WASHINGTON, D.C. – The National Education Association – the nation’s largest teachers union – recently released guidelines for school administrators to deal with transgender student issues.
The report, “Schools in Transition,” is a collaborative project with the National Center for Lesbian Rights, Gender Spectrum, the American Civil Liberties Union, and the Human Rights Campaign aimed at explaining transgender students’ rights under federal Title IX laws, SFGate.com reports.
The goal is to help school administrators who aren’t sure how to handle transgender students, such as requests by biological boys who “identify” as girls to use the girls restroom and locker room facilities.
“This guide changes that by giving all the stakeholders in a school the tools to support a transgender student in their school,” the report’s lead author, Asaf Orr, told the news site. “Following this guide will not only assist schools in complying with Title IX, but also create a safe and more supportive environment for all students in the district.”
Title IX, a portion of the United States Education Amendments of 1972, states “No person in the United States shall, on the basis of sex, be excluded from participation in, be denied the benefits of, or be subjected to discrimination under any education program or activity receiving federal assistance.”
It’s the same section of federal law that advocates against educator sexual misconduct have pointed to as a means of forcing schools to correct an epidemic of teachers and other school employees who sexually abuse students.
Across the country, teachers are arrested virtually every day for sexual relationships with students – an ordeal that leaves victims with deep emotional scars that can take decades to heal. Unfortunately, the Department of Education’s Office for Civil Rights that oversees Title IX enforcement has largely ignored pleas from victims to fight for their rights.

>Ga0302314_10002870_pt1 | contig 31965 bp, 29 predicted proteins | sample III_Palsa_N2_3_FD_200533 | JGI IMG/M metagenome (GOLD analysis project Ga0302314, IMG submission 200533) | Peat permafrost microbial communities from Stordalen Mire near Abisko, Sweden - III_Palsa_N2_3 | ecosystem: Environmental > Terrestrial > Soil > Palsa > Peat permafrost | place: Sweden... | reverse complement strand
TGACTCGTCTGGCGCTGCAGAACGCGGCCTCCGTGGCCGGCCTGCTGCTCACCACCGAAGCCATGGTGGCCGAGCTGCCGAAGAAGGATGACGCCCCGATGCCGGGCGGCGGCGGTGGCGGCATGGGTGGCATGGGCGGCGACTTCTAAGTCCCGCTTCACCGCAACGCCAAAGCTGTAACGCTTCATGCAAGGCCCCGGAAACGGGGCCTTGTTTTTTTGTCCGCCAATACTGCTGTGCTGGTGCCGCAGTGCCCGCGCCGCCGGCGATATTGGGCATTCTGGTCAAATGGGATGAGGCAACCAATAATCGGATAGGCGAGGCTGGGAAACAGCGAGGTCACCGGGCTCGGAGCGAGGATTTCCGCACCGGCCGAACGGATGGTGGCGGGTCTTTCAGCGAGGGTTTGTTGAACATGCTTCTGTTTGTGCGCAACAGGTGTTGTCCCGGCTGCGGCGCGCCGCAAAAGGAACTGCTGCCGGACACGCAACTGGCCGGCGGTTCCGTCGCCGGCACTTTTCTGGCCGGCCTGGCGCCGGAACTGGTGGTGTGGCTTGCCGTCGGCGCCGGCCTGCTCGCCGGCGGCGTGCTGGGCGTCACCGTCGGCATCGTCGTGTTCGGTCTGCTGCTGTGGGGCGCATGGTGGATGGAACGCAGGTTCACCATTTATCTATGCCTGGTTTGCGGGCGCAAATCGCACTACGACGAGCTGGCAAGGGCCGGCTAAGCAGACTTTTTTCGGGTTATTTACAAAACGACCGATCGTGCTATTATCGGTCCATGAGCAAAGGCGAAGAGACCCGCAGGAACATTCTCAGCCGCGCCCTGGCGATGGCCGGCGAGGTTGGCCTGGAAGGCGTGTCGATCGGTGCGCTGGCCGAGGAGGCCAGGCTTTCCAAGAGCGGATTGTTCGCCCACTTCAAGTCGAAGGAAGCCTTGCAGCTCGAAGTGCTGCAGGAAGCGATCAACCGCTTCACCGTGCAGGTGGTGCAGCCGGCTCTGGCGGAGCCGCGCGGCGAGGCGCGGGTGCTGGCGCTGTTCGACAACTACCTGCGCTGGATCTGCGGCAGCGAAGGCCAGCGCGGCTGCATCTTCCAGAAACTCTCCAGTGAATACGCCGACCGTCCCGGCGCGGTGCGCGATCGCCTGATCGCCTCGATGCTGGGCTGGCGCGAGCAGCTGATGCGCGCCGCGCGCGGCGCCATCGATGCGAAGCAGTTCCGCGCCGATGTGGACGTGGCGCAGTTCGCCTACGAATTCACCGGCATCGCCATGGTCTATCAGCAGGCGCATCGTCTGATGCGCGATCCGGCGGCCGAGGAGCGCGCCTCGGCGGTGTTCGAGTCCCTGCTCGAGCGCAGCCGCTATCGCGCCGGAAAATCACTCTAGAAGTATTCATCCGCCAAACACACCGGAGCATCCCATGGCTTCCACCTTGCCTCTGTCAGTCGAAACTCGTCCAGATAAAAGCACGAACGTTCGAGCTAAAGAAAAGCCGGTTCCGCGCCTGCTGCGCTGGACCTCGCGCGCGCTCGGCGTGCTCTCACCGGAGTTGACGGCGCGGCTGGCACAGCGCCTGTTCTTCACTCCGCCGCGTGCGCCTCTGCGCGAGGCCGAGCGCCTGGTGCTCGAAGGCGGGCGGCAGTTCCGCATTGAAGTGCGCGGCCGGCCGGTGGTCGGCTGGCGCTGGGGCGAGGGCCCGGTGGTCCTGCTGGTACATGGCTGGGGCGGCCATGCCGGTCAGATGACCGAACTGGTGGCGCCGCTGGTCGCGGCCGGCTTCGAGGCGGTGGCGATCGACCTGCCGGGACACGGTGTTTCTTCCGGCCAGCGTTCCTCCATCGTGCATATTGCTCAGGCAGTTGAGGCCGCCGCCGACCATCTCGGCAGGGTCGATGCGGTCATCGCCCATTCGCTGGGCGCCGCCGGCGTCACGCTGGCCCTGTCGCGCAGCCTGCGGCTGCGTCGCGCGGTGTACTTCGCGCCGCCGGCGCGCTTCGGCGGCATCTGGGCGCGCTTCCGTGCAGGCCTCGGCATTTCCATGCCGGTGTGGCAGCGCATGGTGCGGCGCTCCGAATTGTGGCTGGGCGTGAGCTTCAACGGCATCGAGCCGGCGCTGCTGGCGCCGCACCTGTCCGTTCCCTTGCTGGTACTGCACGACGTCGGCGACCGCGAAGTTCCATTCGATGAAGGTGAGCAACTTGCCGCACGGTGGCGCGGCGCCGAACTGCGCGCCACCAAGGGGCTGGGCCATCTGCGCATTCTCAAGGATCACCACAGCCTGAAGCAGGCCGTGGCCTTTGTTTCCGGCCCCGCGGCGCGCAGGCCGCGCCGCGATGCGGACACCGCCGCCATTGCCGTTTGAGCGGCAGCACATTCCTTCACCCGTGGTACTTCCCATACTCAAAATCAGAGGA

The National Education Association has never widely publicized a guide for school administrators to deal with student victims of educator sexual misconduct.
But transgender students, which represent a very small fraction of the American student body, are in a special situation that apparently deserves more attention. “The guidelines come at a time when American culture is becoming increasingly open-minded about the definition of gender identity, largely due to the emphatic trans movement and the presence of transgender people in pop culture,” according to the news site.
Here’s a sampling of the NEA’s transgender suggestions for school officials:
“If the school or district has a specific dress code for boys and girls, a transgender student must be allowed to wear the clothing that corresponds to their gender identity, regardless of their assigned sex at birth, the gender designated on their birth certificate or other legal documents.”
“Providing transgender students with access to the restrooms and locker rooms that match their gender identity is yet another way that schools adjust to meet students’ individual needs. … Generally, there is no reason to doubt the sincerity of a student who assets a transgender identity, and schools should accept the student’s identity without imposing additional requirements.”